The dilemma whether one should include or not the Don't know response option into a questionnaire consisting of rating scales of Likert type is eternal. Often, when the items ask about opinion, the DK is included because having no opinion is an important status on its own and the option as such is expected by respondents. In personal trait inventories where people ascribe qualities to a target DK option is typically dropped because a respondent normally is expected to be able to assess the extent of affinity of a characteristic (i.e. respondent is always seen qualified); and when he occasionally finds difficulty he is allowed (by instruction) to skip that item. In personal trait inventories where people describe a target (behavioural items) DK (or don't remember) could be incorporated or dropped depending on the scale design and the specific question of the study.
@Hatim in his answer, @Maarten and some other commentators of the OP question have sensibly put up that a large amount of DK responses observed in the current study indicate problems (content validity or face valitity) in the items or that the subjects don't fit in with the questionnaire ordered to them.
But you can never tell the story, ultimately the interpretation of the impediment is on you (unless you address it in a separate investigation). One could claim, for example, that the inclusion of DK option to the likerts in that questionnaire (say, it is a trait ascription inventory) serves bad, not good. It didn't give you information (of which the commentators say, that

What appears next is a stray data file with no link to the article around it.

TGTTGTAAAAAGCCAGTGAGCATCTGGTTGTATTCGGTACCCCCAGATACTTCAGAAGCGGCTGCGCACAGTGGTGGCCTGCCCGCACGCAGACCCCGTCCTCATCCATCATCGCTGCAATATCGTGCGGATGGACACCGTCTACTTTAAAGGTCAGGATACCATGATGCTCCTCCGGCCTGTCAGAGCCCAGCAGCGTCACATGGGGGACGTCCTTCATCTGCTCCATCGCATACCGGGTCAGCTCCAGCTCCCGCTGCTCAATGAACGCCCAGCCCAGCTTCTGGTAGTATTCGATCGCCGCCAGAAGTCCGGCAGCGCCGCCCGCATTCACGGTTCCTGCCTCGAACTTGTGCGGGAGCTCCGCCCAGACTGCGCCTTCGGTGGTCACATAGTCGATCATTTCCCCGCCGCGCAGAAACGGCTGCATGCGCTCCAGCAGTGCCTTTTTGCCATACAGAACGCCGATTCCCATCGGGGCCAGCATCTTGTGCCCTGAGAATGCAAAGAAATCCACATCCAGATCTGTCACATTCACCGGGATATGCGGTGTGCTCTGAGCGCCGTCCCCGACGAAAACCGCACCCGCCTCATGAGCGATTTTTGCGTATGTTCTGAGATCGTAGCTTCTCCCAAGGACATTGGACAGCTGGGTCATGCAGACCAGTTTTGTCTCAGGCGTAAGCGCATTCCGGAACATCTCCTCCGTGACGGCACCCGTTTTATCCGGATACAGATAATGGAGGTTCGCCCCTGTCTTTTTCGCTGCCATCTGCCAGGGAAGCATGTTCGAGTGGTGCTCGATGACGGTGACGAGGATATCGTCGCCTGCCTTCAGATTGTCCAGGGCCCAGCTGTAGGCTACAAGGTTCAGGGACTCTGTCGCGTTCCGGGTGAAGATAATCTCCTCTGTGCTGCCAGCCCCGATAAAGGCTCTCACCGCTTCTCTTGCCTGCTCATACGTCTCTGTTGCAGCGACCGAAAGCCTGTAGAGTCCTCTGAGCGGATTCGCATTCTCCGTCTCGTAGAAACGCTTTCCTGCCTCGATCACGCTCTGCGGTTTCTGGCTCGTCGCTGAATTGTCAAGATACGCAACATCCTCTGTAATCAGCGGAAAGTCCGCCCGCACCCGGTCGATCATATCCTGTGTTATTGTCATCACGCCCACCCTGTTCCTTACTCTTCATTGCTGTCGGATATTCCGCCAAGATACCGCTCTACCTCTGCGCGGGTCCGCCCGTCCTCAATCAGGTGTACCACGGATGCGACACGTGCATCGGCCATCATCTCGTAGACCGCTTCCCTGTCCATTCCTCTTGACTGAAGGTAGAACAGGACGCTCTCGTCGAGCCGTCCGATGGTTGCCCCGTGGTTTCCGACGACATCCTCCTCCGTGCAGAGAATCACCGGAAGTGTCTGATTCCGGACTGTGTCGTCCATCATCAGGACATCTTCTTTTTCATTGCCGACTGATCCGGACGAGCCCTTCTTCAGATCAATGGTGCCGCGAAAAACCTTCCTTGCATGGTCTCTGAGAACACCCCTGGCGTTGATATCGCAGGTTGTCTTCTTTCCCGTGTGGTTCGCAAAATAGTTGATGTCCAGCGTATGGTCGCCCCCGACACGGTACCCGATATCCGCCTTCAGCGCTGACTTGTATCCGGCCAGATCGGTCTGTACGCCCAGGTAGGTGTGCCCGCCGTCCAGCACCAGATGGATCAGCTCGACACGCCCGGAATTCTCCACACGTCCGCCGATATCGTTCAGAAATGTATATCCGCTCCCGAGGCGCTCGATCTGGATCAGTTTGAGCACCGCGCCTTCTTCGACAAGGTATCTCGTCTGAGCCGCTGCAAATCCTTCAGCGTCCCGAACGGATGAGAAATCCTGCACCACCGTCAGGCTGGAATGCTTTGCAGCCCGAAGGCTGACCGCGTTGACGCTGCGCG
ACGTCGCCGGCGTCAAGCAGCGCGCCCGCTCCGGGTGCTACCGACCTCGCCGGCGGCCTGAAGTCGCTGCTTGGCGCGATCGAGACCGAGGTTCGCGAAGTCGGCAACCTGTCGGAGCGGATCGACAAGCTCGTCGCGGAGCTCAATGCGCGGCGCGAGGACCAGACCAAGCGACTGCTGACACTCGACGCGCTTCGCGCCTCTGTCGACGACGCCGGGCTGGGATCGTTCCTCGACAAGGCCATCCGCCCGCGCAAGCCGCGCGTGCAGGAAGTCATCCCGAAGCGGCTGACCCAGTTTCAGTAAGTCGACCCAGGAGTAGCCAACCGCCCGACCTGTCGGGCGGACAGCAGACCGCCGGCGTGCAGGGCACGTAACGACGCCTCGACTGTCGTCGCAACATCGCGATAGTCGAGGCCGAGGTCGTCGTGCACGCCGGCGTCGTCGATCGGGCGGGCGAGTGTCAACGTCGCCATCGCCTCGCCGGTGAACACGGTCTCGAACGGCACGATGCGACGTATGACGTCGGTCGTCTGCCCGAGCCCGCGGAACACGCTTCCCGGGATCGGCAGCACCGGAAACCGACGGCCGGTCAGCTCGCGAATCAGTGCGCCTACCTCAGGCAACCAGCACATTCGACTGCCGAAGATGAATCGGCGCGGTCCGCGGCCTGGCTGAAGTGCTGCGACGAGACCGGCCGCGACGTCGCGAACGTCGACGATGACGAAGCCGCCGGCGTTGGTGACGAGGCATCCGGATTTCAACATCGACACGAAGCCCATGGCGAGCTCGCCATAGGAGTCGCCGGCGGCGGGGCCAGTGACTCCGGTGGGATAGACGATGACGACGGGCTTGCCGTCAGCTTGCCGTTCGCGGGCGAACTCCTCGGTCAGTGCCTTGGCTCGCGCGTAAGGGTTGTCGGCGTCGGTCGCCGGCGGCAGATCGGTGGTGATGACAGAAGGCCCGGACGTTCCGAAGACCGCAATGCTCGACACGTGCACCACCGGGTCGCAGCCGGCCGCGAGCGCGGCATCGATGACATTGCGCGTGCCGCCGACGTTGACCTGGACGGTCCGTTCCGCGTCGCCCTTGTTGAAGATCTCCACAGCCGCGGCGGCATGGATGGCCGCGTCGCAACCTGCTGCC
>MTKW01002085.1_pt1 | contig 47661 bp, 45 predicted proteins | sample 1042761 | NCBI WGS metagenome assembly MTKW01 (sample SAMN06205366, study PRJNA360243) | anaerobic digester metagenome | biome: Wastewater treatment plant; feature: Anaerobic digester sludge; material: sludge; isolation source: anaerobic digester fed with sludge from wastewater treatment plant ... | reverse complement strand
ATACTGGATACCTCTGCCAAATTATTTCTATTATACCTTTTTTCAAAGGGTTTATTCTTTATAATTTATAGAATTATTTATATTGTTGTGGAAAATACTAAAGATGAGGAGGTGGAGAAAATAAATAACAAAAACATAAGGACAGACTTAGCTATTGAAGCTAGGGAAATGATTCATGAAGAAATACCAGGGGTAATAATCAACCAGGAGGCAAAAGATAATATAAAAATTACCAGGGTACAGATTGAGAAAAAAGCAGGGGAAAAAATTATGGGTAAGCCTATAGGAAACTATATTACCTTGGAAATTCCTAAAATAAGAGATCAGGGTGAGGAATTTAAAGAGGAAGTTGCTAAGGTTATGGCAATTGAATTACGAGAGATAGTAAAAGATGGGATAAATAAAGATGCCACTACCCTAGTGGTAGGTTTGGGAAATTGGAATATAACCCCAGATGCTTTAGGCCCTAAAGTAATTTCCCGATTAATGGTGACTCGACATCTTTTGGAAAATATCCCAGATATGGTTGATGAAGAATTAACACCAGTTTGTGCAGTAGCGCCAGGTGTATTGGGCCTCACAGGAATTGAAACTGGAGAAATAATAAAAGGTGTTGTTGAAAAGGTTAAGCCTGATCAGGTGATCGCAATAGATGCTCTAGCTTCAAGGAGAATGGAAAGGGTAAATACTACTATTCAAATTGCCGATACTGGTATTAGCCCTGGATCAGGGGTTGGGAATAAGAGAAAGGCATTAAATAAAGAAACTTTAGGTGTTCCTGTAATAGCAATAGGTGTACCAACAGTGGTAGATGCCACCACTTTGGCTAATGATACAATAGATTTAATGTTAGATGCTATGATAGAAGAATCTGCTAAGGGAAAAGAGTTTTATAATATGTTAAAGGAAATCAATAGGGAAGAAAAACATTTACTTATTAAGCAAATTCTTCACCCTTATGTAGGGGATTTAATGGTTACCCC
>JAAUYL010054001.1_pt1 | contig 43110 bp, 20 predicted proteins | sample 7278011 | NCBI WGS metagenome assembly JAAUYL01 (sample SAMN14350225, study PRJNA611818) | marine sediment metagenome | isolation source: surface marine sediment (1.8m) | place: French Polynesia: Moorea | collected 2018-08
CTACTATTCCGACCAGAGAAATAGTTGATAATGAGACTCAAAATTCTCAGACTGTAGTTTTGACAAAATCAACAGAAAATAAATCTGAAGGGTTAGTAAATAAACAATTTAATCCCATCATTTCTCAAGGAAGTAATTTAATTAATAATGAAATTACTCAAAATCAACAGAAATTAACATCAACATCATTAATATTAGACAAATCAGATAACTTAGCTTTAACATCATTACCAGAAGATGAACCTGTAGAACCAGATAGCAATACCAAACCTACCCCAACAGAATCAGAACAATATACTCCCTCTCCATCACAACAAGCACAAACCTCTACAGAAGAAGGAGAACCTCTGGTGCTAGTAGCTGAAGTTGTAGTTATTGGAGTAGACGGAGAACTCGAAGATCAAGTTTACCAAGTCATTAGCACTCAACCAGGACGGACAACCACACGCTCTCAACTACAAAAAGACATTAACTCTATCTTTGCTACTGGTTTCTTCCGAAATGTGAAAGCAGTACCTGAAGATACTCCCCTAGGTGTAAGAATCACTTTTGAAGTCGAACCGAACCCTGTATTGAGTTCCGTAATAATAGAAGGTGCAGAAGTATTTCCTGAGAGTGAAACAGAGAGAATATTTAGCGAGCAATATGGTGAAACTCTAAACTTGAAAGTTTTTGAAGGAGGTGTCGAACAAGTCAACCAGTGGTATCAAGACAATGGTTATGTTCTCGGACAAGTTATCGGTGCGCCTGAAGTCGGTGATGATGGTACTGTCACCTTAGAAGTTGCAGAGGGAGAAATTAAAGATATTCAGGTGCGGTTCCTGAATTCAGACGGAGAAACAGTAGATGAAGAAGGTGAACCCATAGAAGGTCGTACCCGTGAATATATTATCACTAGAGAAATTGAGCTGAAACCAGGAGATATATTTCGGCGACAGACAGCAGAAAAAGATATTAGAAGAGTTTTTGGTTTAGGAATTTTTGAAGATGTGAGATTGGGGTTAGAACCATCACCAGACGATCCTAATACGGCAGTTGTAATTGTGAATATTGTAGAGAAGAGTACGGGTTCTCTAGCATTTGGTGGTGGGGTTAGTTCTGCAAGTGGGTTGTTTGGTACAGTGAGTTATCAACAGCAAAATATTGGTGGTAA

it proves that the [rating] model is inadequate) but rather distracted/seduced a respondent. Be it not supplied the rating decision guided by the implicit cognitive trait schema could have been elicited; but seeing the cooling option precludes the schema and makes one hastily to withdraw.
If you further admit - on your risk, but why not? - that an easily distracted or lazy subject is the one whose potential, held back view is valid but tends to be weakly differentiated - that is, he would easily invoke conventional das Man, in place of personal Erlebnis, schema - then you may tentatively speculate that his missing response is around the sample's or population's mean for that item. If so, why not do mean (+noise) substitution of the missing responses? Or you might do EM or regressional (+noise) imputation to take correlations into account.
To repeat: the imputation decision is possible but risky, and is unlikely, given the large amount of missing data, to restore "truly" the absent data. As @rumtscho said, surely that the new questionnaire with DK is not equivalent to the original one without DK, and the data is no longer comparable.
These were speculations. But first of all, you ought to attempt to investigate the observed patterns of missingness. Who are those subjects who selected DK? Do they cluster together in subtypes? How they are different on the rest of the items from the "okay" subsample? Some software have Missing Value Analysis package. Then you could decide whether to drop the people entirely or partly, or to impute, or to analyze them as a separate subsample.
P.S. Also note that respondents are "stupid". They often just mix up with the scale grades. For example, if the DK point was placed close to one pole of the scale it would often get confused by inattention with that pole. I'm not joking.